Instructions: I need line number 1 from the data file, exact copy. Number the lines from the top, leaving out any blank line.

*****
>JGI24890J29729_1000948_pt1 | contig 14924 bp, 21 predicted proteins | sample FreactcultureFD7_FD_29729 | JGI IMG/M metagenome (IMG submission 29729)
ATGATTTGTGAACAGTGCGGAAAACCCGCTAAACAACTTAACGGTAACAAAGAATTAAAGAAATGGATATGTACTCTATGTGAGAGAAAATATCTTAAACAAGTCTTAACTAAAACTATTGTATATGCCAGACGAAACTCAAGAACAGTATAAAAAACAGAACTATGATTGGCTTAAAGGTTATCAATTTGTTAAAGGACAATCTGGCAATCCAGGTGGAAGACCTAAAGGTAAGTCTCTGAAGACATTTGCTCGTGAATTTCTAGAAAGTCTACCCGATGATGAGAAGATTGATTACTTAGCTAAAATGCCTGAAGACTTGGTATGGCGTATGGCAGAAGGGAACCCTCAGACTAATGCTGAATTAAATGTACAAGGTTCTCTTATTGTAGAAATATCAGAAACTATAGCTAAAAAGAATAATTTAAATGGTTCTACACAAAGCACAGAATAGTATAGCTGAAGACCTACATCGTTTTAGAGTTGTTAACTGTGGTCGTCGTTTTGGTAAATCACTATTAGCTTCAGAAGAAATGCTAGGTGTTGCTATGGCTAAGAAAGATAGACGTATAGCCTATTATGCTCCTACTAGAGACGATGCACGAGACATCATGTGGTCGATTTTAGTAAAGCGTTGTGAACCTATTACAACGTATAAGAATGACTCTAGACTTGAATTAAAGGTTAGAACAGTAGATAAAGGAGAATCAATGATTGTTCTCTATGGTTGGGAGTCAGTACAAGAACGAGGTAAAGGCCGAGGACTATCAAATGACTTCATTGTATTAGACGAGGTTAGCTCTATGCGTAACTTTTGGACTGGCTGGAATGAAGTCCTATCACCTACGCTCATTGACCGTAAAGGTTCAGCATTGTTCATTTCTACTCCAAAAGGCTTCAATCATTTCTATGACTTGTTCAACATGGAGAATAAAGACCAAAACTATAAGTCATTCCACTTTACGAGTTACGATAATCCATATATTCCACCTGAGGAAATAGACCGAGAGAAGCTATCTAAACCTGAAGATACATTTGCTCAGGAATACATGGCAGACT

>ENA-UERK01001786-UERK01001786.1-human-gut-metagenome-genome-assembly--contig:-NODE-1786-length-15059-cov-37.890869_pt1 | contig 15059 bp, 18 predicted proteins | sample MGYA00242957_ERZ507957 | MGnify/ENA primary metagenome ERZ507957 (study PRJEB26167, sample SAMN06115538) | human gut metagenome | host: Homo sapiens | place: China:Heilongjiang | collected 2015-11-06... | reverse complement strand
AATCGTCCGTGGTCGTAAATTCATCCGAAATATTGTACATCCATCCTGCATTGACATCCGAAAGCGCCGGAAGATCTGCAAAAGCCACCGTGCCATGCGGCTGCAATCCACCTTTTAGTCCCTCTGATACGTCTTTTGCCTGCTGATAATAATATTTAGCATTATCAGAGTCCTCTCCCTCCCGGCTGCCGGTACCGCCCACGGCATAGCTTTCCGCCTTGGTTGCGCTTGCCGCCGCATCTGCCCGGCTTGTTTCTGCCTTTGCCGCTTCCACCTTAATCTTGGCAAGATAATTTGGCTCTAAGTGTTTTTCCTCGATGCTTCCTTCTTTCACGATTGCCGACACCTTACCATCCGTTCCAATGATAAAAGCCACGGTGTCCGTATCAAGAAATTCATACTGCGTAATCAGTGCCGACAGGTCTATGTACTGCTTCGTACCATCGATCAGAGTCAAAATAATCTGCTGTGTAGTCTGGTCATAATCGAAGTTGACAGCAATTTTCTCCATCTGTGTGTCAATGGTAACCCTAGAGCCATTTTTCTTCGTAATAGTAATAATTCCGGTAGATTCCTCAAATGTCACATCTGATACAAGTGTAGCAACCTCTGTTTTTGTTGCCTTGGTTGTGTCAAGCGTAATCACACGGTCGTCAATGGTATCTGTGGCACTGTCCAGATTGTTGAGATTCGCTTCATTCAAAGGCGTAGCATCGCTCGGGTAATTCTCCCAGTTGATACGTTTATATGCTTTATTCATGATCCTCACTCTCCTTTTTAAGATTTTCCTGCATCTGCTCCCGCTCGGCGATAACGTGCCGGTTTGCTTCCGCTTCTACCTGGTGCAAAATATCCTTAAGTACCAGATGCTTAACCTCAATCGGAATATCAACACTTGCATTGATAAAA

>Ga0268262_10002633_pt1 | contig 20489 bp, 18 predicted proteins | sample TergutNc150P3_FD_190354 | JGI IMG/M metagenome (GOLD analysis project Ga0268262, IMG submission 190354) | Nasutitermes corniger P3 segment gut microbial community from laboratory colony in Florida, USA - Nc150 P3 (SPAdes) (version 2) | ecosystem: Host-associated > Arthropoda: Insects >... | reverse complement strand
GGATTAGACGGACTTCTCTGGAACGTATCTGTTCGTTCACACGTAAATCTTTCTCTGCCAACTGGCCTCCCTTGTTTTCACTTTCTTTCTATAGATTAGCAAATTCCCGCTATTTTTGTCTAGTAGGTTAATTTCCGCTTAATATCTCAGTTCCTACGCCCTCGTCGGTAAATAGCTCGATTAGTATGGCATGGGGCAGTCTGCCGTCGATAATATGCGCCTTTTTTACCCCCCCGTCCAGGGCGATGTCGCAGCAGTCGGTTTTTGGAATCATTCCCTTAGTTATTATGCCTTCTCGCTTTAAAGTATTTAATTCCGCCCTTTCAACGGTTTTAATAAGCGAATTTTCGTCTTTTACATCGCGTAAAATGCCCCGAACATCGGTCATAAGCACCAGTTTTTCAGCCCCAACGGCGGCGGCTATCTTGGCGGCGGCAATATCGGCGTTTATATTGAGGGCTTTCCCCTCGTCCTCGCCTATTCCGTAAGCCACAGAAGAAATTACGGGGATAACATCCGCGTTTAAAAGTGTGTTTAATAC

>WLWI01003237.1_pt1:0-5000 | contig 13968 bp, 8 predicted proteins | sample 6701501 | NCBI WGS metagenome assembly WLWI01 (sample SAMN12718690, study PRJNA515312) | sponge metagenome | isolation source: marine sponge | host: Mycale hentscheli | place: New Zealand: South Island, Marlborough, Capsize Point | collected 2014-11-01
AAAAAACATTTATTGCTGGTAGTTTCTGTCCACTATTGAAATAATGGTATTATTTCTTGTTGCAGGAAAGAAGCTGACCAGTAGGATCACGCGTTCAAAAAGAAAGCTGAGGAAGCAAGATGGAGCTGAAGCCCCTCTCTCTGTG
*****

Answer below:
>JGI24890J29729_1000948_pt1 | contig 14924 bp, 21 predicted proteins | sample FreactcultureFD7_FD_29729 | JGI IMG/M metagenome (IMG submission 29729)